Beta-carotene (Salem Health: Cancer)
Cancers treated or prevented: Studies have found that a diet high in fruits and vegetables containing beta-carotene reduces the risk of certain types of cancer, including those of the prostate and lung. Researchers believe that beta-carotene and other antioxidants in fruits and vegetables work together to lower cancer risk.
It was thought that beta-carotene supplements might reduce the risk of certain cancers, especially lung cancer, but there is no evidence of any cancer preventive benefit when beta-carotene is taken alone in supplement form. In fact, studies have found that smokers and people who have been exposed to asbestos who take beta-carotene supplements have a significantly higher risk of developing lung cancer and of dying from their cancer than those who do not take the supplements. In addition, the National Cancer Institute’s Prostate, Lung, Colorectal, and Ovarian Cancer Screening Trial (1992-2001) found that men with the highest levels of beta-carotene in their blood were at increased risk for developing more aggressive and deadly prostate cancer.
Delivery routes: Oral in capsule and tablet forms. Eating five servings of fruits and vegetables daily provides 6 to 8 milligrams of beta-carotene.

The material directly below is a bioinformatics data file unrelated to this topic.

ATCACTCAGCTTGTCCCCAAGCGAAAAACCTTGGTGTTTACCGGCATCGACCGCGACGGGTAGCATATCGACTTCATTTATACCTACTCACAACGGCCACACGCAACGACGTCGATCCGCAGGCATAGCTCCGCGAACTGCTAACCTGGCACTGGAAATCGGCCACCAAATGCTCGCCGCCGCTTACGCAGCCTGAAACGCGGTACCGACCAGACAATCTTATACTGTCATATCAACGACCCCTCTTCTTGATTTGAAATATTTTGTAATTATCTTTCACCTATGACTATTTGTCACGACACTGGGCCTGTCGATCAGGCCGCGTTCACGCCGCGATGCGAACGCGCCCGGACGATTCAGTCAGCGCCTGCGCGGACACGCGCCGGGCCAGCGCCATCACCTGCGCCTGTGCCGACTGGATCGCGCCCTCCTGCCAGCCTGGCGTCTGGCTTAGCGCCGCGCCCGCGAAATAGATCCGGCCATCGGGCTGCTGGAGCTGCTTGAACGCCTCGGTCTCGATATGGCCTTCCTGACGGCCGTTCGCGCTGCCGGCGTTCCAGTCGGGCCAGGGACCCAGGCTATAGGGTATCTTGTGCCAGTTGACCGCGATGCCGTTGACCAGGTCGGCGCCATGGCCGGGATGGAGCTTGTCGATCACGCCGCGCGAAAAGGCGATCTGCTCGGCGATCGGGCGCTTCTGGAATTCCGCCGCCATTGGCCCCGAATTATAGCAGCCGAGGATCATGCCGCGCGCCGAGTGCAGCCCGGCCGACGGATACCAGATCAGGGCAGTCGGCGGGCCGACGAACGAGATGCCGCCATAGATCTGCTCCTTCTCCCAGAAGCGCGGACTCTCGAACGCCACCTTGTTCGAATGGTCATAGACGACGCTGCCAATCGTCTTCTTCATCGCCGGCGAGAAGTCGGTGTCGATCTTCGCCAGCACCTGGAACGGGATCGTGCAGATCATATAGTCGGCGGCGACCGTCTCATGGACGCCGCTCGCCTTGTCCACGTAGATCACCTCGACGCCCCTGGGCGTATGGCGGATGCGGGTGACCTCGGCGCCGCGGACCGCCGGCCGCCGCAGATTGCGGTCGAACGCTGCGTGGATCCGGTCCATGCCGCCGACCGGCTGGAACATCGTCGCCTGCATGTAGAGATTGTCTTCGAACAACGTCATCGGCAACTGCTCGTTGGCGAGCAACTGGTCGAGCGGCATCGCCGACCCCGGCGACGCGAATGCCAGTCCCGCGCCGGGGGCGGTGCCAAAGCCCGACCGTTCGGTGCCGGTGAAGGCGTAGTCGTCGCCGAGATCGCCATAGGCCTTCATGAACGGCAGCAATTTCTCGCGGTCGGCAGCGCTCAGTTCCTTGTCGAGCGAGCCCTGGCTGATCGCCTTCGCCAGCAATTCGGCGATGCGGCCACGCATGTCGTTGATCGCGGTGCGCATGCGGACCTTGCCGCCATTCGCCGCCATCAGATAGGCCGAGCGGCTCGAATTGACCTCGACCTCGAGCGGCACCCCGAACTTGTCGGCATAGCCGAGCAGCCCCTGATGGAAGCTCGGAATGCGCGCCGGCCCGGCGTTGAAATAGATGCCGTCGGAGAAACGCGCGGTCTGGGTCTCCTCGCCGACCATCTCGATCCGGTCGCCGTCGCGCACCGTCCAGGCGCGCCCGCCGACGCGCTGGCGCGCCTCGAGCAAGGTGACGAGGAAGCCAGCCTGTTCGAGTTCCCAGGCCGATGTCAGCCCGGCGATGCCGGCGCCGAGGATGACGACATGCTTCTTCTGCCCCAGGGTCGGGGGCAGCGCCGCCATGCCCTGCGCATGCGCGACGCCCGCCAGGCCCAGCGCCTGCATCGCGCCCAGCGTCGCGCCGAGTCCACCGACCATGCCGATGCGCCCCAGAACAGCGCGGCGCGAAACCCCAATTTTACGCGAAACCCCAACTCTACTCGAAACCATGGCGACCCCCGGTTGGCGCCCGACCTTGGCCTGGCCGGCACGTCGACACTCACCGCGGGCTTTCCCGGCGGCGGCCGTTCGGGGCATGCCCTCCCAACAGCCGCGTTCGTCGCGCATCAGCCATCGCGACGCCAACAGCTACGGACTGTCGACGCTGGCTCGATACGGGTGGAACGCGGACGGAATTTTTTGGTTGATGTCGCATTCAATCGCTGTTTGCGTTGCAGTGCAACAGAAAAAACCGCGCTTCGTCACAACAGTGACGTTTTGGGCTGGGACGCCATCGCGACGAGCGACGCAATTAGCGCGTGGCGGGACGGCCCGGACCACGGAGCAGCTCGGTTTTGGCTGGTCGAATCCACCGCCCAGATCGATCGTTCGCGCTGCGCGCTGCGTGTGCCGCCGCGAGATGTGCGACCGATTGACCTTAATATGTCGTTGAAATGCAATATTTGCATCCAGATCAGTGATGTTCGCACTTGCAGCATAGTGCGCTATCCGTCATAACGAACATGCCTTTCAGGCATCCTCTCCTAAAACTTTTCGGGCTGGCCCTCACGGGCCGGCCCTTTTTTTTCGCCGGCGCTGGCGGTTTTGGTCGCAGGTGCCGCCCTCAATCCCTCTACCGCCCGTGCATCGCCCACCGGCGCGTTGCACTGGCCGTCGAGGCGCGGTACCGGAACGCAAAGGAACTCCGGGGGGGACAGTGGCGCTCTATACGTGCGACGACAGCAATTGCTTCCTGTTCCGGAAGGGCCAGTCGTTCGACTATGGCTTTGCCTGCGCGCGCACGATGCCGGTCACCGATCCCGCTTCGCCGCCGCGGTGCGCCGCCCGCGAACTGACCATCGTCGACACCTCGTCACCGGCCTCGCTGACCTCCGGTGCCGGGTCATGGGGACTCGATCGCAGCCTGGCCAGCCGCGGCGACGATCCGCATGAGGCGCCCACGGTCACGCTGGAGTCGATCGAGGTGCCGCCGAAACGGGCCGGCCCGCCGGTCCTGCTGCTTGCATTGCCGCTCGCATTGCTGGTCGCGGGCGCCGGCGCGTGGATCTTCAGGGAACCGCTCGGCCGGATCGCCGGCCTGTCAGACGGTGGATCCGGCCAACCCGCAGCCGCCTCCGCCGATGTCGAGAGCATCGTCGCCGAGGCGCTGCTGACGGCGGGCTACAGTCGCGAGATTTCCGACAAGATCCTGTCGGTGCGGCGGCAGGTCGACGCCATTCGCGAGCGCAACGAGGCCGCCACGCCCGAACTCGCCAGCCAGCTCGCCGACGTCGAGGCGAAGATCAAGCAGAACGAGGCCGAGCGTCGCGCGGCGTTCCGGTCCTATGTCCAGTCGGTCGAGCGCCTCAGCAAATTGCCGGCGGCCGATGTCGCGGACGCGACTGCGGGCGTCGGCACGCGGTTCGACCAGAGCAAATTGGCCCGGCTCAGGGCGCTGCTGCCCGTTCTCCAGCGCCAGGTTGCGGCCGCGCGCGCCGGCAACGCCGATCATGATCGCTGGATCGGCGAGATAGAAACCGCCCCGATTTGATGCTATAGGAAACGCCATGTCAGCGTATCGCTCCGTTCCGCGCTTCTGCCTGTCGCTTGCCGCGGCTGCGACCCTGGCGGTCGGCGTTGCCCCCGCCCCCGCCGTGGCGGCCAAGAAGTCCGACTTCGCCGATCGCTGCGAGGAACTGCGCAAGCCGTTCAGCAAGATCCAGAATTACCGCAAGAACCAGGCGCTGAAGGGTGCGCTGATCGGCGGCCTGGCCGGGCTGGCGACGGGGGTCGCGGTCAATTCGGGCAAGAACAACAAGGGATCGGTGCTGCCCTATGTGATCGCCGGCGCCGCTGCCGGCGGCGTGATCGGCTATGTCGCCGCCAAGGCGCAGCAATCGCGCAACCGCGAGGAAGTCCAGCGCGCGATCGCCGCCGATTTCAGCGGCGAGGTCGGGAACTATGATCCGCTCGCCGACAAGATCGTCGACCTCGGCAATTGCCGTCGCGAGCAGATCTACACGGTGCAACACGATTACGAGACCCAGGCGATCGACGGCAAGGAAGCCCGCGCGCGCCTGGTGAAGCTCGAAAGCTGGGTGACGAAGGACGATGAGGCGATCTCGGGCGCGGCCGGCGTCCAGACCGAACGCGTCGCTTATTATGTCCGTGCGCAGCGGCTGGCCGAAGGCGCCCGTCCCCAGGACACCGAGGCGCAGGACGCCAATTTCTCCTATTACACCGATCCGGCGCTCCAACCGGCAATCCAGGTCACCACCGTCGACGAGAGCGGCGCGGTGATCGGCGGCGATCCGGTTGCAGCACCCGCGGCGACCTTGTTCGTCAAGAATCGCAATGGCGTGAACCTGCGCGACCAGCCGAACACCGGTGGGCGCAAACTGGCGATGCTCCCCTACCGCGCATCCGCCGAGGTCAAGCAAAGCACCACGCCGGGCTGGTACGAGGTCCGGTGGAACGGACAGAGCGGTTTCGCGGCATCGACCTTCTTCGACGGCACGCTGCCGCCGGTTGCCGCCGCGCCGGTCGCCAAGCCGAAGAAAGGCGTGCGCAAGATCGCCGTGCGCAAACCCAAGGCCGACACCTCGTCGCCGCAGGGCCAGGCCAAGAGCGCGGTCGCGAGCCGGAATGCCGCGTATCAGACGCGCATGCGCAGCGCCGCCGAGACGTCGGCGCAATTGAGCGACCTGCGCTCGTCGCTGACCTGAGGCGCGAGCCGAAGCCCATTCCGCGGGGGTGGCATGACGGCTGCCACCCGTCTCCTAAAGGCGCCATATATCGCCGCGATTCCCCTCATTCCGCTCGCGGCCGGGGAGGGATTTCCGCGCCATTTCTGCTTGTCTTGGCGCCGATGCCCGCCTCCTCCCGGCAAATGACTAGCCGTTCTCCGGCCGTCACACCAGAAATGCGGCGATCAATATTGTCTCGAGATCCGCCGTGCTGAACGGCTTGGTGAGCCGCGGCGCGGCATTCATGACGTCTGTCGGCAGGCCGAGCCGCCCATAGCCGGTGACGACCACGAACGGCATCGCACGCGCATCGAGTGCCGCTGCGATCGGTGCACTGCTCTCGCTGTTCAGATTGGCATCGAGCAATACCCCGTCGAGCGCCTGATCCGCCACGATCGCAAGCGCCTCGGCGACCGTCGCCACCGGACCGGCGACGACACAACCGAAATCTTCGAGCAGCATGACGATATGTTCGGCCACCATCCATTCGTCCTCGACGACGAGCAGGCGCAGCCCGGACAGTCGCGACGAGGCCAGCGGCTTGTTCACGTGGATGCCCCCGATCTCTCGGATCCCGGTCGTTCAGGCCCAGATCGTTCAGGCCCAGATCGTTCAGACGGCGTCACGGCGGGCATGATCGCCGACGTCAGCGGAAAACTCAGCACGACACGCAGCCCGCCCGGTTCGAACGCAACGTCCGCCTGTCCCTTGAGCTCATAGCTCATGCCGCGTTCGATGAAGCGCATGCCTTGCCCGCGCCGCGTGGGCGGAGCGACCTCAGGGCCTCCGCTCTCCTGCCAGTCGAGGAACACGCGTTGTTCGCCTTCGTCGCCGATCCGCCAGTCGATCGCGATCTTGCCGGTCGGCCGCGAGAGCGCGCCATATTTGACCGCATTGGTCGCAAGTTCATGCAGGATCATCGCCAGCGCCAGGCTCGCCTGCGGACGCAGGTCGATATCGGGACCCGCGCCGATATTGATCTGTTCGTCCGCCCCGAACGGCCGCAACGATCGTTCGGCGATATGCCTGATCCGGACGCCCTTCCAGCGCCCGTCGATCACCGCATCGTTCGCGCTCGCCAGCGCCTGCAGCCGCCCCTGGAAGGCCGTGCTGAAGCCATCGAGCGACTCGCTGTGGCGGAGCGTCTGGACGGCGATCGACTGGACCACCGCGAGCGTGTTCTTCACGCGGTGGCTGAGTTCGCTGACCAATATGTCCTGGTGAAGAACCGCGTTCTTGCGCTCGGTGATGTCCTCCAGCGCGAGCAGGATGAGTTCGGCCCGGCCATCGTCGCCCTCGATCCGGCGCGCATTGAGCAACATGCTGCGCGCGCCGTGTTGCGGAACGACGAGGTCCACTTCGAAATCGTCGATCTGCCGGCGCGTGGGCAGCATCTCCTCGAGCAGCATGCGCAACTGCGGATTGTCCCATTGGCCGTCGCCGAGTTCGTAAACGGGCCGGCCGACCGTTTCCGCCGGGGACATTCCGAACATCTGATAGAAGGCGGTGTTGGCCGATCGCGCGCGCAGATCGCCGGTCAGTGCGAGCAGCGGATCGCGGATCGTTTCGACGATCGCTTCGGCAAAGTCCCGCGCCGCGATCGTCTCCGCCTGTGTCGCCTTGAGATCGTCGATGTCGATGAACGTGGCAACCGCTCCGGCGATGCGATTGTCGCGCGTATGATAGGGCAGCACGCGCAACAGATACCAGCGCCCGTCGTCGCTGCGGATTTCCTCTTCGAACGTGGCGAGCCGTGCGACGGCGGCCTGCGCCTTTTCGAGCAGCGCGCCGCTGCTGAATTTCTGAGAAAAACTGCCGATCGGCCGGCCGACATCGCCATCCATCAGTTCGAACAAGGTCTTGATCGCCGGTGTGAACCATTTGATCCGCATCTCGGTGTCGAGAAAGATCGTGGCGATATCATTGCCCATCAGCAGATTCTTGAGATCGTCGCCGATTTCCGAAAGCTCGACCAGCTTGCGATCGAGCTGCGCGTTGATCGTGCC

How this substance works: Beta-carotene is an antioxidant. It protects cells and deoxyribonucleic acid (DNA) from damage caused by unstable molecules called free...
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Beta Carotene (Encyclopedia of Alternative Medicine)
Beta carotene is one of the most important naturally occurring antioxidants. It is a fat-soluble pigment found in plants (notably carrots and many colorful vegetables and fruits) and in the sea alga Dunaleilla salina and D. bardawil. Naturalbeta carotene supplements are derived primarily from D. salina. Beta carotene is one of the major dietary carotenoids and one of the most biologically active of approximately 800 carotenes and more than 1,000 carotenoids present in food. It is responsible for the orange or yellow colors of many fruits and vegetables. In the human body, beta carotene is found in lipids and in fat tissues. Sometimes beta carotene is called provitamin A because it is more easily converted to vitamin A (retinol) in the liver than other carotenoids. Beta carotene is considered to be a conditionally essential nutrient because it becomes essential when vitamin A intake is low.
Beta carotene consists of a chain of 40 carbon atoms, with conjugated double bonds and a ring structure at each end of the chain. Depending on the positions of the molecular groups attached to the carbon chain, naturally occurring beta carotene may be:
- All-trans beta-carotene
- 9-cis beta-carotene
- 13-cis beta-carotene, in smaller amounts...
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